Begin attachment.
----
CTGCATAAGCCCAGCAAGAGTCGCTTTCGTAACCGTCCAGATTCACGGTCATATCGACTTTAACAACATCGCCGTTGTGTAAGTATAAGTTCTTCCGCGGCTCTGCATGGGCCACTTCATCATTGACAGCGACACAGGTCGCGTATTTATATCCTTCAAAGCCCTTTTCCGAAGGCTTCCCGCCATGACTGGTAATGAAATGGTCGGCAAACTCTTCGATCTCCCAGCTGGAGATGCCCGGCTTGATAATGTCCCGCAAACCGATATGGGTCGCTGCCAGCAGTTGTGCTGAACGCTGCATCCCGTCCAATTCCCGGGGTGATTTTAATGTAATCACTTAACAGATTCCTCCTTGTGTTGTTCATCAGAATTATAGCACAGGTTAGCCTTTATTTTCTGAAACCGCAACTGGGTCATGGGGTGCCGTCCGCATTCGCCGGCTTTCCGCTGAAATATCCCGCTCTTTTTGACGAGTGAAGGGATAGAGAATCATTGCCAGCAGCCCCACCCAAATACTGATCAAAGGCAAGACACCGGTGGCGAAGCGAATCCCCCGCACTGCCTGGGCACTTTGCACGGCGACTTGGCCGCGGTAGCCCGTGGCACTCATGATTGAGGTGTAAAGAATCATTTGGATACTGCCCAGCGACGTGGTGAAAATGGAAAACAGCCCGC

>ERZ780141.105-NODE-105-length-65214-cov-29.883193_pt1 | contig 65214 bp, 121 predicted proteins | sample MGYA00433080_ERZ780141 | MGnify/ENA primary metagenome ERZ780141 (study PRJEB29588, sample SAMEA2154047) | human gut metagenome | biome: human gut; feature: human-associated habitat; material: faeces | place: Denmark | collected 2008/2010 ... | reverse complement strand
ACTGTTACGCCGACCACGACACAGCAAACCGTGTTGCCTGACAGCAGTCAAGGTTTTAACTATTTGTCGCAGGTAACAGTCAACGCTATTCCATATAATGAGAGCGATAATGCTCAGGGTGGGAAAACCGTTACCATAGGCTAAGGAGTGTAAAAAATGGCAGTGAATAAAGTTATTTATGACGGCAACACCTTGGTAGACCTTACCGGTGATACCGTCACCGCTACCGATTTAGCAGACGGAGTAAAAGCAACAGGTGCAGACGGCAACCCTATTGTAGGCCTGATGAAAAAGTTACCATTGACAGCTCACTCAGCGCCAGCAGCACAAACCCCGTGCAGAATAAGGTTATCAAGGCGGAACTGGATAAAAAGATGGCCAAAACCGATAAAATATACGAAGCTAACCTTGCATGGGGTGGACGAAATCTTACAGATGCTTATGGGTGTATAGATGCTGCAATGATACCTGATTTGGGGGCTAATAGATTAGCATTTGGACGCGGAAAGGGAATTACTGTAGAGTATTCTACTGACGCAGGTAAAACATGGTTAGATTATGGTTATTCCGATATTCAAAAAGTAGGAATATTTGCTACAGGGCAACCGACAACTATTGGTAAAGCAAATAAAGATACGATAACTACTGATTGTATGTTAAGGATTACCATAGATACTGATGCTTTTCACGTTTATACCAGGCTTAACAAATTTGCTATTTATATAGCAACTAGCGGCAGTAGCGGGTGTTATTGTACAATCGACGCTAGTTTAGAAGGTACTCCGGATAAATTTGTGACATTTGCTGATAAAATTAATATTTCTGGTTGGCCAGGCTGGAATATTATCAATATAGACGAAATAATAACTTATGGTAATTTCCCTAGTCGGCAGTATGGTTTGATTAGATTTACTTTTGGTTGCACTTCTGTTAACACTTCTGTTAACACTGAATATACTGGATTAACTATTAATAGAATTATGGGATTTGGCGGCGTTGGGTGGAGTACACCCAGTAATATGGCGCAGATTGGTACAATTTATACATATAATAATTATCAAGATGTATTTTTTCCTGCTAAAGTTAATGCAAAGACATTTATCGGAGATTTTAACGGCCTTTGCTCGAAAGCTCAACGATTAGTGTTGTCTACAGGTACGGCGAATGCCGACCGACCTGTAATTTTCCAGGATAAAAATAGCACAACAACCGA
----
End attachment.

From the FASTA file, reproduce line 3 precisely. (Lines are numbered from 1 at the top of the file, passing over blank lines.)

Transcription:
ACTGTTACGCCGACCACGACACAGCAAACCGTGTTGCCTGACAGCAGTCAAGGTTTTAACTATTTGTCGCAGGTAACAGTCAACGCTATTCCATATAATGAGAGCGATAATGCTCAGGGTGGGAAAACCGTTACCATAGGCTAAGGAGTGTAAAAAATGGCAGTGAATAAAGTTATTTATGACGGCAACACCTTGGTAGACCTTACCGGTGATACCGTCACCGCTACCGATTTAGCAGACGGAGTAAAAGCAACAGGTGCAGACGGCAACCCTATTGTAGGCCTGATGAAAAAGTTACCATTGACAGCTCACTCAGCGCCAGCAGCACAAACCCCGTGCAGAATAAGGTTATCAAGGCGGAACTGGATAAAAAGATGGCCAAAACCGATAAAATATACGAAGCTAACCTTGCATGGGGTGGACGAAATCTTACAGATGCTTATGGGTGTATAGATGCTGCAATGATACCTGATTTGGGGGCTAATAGATTAGCATTTGGACGCGGAAAGGGAATTACTGTAGAGTATTCTACTGACGCAGGTAAAACATGGTTAGATTATGGTTATTCCGATATTCAAAAAGTAGGAATATTTGCTACAGGGCAACCGACAACTATTGGTAAAGCAAATAAAGATACGATAACTACTGATTGTATGTTAAGGATTACCATAGATACTGATGCTTTTCACGTTTATACCAGGCTTAACAAATTTGCTATTTATATAGCAACTAGCGGCAGTAGCGGGTGTTATTGTACAATCGACGCTAGTTTAGAAGGTACTCCGGATAAATTTGTGACATTTGCTGATAAAATTAATATTTCTGGTTGGCCAGGCTGGAATATTATCAATATAGACGAAATAATAACTTATGGTAATTTCCCTAGTCGGCAGTATGGTTTGATTAGATTTACTTTTGGTTGCACTTCTGTTAACACTTCTGTTAACACTGAATATACTGGATTAACTATTAATAGAATTATGGGATTTGGCGGCGTTGGGTGGAGTACACCCAGTAATATGGCGCAGATTGGTACAATTTATACATATAATAATTATCAAGATGTATTTTTTCCTGCTAAAGTTAATGCAAAGACATTTATCGGAGATTTTAACGGCCTTTGCTCGAAAGCTCAACGATTAGTGTTGTCTACAGGTACGGCGAATGCCGACCGACCTGTAATTTTCCAGGATAAAAATAGCACAACAACCGA